Here at Scrubs you are NEVER alone!
Occasionally we get a request for advice from a nurse who is having some difficulty in his/her job situation or home life. We will ALWAYS keep the identity confidential and will respond as best we can by drawing on our highly diverse family of writers.
This is one that we received recently:
I have been an RN for two years, and lost my previous job back in July 2011. I have been unable to get a job since then. I feel like my former employer has been dragging my name through the mud. Either that, or nobody wants me after finding out I lost two jobs. The first job was right out of nursing school and turned out to not be a good fit. I had trouble learning cardiac rhythms and they fired me because of that, even though I asked for help. The job I lost in July was basically because my boss treated me like an outsider and treated everything I did and said as wrong. I never ever harmed a patient or put a patient in danger in either job. This is wreaking havoc on me not only career-wise, but emotionally as well. What can I do? All I know is how to be nurse and I don’t want to give that up. I just don’t know what to do anymore.
Sound familiar? It did to ME! Once upon a time, an RN could leave one job, walk across the street and land another right away with no delays. Unfortunately, in today’s job market we no longer have that kind of clout. Facility administrators are under orders to cut costs by any and all means possible and that usually means staff reduction.
Even older, experienced RNs who have done it ALL find themselves having a harder than usual time getting an interview after sending out dozens of resumes and filling out countless applications. Employers do not seem to value the quality of care as much as they do the bottom line. This is a real slap in the face for those who have dedicated their lives to being the best that they can be and going above and beyond so many times.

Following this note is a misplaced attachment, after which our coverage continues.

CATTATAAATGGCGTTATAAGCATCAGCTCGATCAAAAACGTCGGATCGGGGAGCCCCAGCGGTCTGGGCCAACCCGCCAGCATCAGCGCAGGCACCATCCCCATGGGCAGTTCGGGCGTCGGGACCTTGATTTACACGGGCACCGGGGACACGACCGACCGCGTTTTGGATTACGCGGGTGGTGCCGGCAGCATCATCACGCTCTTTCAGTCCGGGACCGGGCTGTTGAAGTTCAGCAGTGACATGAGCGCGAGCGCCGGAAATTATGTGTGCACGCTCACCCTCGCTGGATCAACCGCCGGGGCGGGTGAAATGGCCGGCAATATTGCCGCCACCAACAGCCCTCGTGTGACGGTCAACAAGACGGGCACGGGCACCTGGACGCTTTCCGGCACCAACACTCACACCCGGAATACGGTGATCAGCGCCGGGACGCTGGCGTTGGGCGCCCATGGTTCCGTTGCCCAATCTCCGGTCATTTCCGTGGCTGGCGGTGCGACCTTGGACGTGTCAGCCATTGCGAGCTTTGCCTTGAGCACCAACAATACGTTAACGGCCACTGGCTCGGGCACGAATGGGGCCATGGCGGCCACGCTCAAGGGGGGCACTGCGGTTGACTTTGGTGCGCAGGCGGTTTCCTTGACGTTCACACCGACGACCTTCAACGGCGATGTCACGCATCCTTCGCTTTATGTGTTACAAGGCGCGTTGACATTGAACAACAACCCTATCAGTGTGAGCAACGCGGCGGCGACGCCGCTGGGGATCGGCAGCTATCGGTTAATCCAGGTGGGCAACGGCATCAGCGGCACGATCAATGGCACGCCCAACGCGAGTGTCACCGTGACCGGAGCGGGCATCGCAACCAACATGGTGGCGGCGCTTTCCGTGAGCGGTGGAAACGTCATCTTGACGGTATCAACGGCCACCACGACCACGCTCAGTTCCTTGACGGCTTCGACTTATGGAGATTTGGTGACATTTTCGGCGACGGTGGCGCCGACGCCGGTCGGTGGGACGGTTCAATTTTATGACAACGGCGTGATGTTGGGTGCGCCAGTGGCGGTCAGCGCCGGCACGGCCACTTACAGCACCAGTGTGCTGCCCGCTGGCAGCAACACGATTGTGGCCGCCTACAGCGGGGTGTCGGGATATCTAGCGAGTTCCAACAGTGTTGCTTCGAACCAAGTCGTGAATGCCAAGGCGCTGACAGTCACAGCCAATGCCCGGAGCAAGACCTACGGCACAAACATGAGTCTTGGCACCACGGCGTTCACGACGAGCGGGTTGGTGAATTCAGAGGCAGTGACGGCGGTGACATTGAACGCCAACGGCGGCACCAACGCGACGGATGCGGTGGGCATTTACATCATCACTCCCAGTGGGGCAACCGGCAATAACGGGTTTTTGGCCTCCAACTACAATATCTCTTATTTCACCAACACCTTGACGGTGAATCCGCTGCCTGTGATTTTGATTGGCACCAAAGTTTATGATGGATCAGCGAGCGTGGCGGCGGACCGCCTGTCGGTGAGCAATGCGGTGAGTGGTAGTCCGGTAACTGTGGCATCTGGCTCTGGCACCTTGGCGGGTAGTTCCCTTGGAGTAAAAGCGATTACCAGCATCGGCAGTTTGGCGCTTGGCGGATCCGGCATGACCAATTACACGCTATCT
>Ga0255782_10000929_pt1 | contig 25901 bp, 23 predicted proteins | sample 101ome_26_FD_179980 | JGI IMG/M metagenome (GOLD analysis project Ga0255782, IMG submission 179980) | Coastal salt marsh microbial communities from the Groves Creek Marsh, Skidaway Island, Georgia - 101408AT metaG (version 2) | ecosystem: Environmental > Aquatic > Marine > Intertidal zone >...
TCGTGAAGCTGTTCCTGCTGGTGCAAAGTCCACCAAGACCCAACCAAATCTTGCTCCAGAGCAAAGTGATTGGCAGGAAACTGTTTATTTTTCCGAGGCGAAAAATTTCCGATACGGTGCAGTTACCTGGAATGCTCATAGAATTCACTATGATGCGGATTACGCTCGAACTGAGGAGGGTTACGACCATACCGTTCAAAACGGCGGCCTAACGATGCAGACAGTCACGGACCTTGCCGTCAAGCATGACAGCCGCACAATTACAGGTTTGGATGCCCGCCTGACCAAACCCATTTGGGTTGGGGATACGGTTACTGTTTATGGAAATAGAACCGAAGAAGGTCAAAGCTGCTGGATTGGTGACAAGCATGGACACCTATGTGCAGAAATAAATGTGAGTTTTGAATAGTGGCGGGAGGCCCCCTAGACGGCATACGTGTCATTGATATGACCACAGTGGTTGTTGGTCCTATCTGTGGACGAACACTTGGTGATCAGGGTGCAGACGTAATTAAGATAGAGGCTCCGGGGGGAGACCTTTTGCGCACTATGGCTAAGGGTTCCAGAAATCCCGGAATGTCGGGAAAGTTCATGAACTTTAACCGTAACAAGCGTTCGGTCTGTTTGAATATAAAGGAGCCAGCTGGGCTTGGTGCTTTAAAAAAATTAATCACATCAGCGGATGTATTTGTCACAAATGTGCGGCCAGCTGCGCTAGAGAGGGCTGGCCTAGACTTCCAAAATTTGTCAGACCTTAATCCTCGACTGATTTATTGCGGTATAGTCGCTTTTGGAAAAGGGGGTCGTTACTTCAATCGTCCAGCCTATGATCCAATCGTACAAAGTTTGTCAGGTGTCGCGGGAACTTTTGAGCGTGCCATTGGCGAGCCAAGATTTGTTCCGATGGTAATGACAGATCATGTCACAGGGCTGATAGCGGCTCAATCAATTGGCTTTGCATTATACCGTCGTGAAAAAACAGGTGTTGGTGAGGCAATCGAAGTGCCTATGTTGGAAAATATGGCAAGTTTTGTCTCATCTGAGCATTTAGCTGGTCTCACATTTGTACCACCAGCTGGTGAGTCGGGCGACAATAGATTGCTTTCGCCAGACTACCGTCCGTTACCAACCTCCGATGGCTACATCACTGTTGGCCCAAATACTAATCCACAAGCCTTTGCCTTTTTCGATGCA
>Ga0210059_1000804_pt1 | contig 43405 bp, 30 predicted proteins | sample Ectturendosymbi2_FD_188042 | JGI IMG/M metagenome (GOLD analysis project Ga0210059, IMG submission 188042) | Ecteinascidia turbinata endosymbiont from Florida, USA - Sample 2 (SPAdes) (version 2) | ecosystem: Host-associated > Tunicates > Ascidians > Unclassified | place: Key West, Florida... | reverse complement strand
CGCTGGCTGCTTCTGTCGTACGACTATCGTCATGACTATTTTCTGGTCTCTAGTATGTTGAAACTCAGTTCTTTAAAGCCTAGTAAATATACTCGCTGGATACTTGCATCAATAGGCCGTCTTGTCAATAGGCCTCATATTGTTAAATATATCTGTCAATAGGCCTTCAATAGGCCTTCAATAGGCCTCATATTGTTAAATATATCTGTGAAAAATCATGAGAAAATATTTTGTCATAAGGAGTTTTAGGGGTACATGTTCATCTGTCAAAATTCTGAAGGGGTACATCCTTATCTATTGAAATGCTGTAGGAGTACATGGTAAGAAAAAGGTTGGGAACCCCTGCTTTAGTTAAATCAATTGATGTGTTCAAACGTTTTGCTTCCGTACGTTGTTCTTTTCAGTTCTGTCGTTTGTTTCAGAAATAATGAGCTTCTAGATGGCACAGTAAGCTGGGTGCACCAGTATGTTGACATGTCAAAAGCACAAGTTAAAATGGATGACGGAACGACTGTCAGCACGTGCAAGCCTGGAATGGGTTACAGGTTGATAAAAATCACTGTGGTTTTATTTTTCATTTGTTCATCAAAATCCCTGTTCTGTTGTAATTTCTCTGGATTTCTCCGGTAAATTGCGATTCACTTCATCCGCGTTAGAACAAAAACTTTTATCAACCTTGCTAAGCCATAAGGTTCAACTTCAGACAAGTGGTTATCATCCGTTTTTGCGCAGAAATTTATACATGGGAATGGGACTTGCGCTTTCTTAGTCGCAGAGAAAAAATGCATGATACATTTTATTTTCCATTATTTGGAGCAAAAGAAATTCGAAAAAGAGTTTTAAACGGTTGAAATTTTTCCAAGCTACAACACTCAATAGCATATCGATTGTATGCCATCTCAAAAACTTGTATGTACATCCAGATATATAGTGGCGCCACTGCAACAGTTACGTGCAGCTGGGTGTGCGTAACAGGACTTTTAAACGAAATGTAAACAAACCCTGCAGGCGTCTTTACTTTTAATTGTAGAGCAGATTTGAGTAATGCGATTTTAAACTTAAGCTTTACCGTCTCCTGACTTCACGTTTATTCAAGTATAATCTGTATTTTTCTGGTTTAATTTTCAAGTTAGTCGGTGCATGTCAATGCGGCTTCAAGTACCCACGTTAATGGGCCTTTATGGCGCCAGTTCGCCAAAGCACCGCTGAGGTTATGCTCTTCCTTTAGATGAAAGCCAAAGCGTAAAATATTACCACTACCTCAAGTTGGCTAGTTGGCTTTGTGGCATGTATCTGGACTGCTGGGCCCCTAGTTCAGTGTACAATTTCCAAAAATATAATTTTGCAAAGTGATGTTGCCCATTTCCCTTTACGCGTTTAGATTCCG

The more time that passes takes its toll on your psyche, self-esteem and physical well being. Any nurse in this kind of situation should see a doctor or therapist to deal with the depression and feelings of helplessness and hopelessness that begin to emerge. No one should have to suffer with these drains on your life!
If you have the flexibility to relocate or to work in a different community, it is worth considering, especially if you feel your name and reputation have been “blacklisted“ where you are.
Also, it never hurts to look into other avenues of nursing such as home health, school nursing, hospice care, outpatient surgery or even medical coding and billing specialties. There are a lot of continuing education and technical training courses online which can open up new doors without you having to take on the burden of yet another college degree. Take advantage of the free continuing education offerings in order to stay current on issues and changes in practice.
Managers and employers who treat nurses as you have described usually have their own bad reputations around the area. Most likely there are other nurses who have suffered the same type of abuse and they are usually easy to talk to.
My advice is this: Know that you are a person who is worthy of respect and that you must first love and respect YOURSELF. Get the professional help you need for the depression.
Be still and listen to your inner self. You may be nudged into something you have not even considered. I happen to believe there is a higher power that uses all of us, sometimes in ways which we could not have imagined. Be open to other possibilities even as “temporary” measures.
Most importantly: Do not give up on yourself! You are a worthy person who has made it through a difficult course and you have a license to practice. You are on a rough road that WILL get smoother eventually. Nurses are nothing if not resilient!
For more Career Advice for Nurses pick up the latest issue of Scrubs magazine, available at a retail store near you!